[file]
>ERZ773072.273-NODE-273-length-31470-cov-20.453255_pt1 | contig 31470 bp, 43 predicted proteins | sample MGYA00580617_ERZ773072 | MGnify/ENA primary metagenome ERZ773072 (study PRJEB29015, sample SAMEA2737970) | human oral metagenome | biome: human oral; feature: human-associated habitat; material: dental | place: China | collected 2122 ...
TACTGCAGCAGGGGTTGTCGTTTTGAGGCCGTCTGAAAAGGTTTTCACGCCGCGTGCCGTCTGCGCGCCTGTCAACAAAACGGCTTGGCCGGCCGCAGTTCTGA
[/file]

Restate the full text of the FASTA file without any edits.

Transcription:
>ERZ773072.273-NODE-273-length-31470-cov-20.453255_pt1 | contig 31470 bp, 43 predicted proteins | sample MGYA00580617_ERZ773072 | MGnify/ENA primary metagenome ERZ773072 (study PRJEB29015, sample SAMEA2737970) | human oral metagenome | biome: human oral; feature: human-associated habitat; material: dental | place: China | collected 2122 ...
TACTGCAGCAGGGGTTGTCGTTTTGAGGCCGTCTGAAAAGGTTTTCACGCCGCGTGCCGTCTGCGCGCCTGTCAACAAAACGGCTTGGCCGGCCGCAGTTCTGA